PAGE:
Those of you who download commercially available music, listen up. There's a way to get a lot of good music free and legally. Well, at least there is if you're a customer of the following stores and locations:

Rasputin Music and Dimple Records in California
Zia Record Exchange in Arizona
Graywhale CD Exchange in Utah
Independent Records in Colorado
Cats Music/Pop Tunes/Sonic/Monster in Tennessee, South Carolina, and Florida
The Record Exchange in North Carolina and Virginia
Scotti's Record Shops in New Jersey
Gallery of Sound in Pennsylvania
J&R Music in NYC
Bull Moose Music in Portland Maine and New Hampshire

The bi-monthly disc is called "Monitor This," and it provides full tracks from 20 or 21 different albums for listeners to sample (and then hopefully buy the CD associated with the song.)

Oh, and by the way, if you aren't fortunate enough to live near any of these locations, you can visit them online and stream the whole CD.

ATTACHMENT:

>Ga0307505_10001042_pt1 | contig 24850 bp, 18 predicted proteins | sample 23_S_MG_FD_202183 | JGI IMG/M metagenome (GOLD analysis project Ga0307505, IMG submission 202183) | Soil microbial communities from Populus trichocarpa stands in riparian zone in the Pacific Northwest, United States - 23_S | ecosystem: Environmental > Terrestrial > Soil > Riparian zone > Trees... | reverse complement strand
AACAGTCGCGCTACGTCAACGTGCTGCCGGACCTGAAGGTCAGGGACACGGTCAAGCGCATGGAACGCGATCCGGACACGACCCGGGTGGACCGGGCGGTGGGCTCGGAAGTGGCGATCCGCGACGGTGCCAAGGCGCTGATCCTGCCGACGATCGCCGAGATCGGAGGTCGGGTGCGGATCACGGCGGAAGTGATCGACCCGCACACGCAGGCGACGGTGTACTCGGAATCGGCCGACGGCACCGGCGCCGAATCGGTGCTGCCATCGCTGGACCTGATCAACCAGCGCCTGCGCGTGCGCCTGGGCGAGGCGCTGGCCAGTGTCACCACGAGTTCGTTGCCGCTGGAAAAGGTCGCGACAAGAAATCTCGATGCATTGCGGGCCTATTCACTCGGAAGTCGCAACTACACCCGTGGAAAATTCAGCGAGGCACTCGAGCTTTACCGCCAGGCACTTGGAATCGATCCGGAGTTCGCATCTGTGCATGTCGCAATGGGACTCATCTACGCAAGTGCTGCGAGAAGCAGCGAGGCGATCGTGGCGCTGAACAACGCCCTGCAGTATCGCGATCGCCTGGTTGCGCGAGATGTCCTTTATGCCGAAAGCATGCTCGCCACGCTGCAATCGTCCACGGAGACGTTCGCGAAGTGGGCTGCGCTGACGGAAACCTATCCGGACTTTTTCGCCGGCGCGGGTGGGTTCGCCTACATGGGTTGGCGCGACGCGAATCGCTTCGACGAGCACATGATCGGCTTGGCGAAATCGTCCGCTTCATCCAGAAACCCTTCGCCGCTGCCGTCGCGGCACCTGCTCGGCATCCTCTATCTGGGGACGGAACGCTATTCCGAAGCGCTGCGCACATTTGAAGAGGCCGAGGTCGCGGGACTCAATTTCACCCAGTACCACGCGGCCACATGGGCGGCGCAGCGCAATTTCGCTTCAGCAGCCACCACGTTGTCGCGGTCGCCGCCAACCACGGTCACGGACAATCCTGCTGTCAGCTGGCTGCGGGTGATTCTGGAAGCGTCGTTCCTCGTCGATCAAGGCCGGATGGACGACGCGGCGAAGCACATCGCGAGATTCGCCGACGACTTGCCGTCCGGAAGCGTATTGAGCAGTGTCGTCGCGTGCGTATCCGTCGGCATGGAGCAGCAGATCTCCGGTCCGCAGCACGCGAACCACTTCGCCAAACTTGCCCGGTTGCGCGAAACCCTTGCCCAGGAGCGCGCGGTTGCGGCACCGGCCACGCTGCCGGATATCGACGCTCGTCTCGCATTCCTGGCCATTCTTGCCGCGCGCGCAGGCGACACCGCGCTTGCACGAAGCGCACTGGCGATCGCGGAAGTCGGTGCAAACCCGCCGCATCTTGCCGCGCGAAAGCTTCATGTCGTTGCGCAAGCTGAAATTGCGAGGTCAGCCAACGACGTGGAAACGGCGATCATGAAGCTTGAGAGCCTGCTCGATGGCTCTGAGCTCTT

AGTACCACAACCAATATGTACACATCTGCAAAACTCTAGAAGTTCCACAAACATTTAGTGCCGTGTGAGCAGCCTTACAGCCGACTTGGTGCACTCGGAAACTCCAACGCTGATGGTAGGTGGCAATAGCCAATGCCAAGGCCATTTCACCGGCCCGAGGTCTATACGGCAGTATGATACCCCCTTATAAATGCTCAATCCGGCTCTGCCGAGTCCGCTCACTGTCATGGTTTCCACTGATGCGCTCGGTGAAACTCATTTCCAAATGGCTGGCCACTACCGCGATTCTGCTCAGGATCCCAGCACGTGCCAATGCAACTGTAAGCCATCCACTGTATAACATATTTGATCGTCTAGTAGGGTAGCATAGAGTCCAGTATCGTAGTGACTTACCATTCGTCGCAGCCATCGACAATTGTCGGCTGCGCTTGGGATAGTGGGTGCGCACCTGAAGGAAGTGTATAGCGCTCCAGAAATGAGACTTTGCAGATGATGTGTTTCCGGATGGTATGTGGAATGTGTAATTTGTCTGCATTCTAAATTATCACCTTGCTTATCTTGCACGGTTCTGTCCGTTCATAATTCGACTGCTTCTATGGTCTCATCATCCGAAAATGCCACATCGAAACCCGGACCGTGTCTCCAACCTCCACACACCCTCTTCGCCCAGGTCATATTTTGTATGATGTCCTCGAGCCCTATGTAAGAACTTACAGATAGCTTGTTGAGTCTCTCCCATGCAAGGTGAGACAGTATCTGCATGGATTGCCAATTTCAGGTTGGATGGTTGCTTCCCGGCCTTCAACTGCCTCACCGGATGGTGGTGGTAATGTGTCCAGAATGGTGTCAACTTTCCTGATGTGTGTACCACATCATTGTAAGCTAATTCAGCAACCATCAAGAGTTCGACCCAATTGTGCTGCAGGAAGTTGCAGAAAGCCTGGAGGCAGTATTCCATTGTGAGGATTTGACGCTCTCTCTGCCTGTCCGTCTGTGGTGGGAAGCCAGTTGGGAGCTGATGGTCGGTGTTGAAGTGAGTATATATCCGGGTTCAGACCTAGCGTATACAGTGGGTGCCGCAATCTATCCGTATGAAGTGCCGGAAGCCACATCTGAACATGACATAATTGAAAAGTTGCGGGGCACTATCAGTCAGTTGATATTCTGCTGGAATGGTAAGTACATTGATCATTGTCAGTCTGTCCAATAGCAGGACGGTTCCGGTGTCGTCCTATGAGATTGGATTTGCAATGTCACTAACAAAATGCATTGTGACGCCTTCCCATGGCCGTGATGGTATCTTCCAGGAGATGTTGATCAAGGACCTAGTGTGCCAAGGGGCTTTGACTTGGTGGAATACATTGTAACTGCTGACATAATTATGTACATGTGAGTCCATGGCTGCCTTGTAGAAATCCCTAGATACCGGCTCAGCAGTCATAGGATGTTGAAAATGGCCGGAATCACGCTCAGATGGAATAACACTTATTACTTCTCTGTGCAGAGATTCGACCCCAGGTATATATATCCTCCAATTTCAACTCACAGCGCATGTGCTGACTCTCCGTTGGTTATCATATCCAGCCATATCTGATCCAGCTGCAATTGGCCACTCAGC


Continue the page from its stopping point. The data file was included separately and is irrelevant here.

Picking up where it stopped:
Now with most sampler CDs, you get a lot of non-established bands with nondescript songs, most of which you'd never expect to hear on the air. That's not the case with "Monitor This." You get top notch bands and top notch songs, though some of them may not be popular quite yet. Let's put it this way: the first "Monitor This" CD I picked up sat around for a while because I didn't know the artists. However, once a month had passed, I found it in my collection and realized it featured Evanescence, Jason Mraz, Simple Plan, and Revis before I even knew who they were. Since then, I haven't missed a disc.

Over the past three years, "Monitor This" discs have featured artists like Jane's Addiction, Dandy Warhols, Van Morrison, Finger Eleven, Nickelback, A Perfect Circle, Jet, Warren Zevon, R.E.M., Iggy Pop, Nelly Furtado, Primus, P.O.D., Moby, Counting Crows, Coldplay, Joss Stone, Polyphonic Spree, Twista, Tantric, Courtney Love, James Taylor, Cypress Hill, N.E.R.D., Norah Jones, The Vines, Ingram Hill, D12, Lenny Kravitz, Gene Simmons, Skillet, Beenie Man, Jill Scott, Quincy Jones, Breaking Benjamin, Bjork, Jimmy Eat World, Papa Roach, Elvis Costello, Korn, My Chemical Romance, Nas, Wu-Tang Clan, Chingy, Anthony Hamilton, Jackson Browne, Beck, Lifehouse, Lyfe Jennings, and the Game, just to name a few.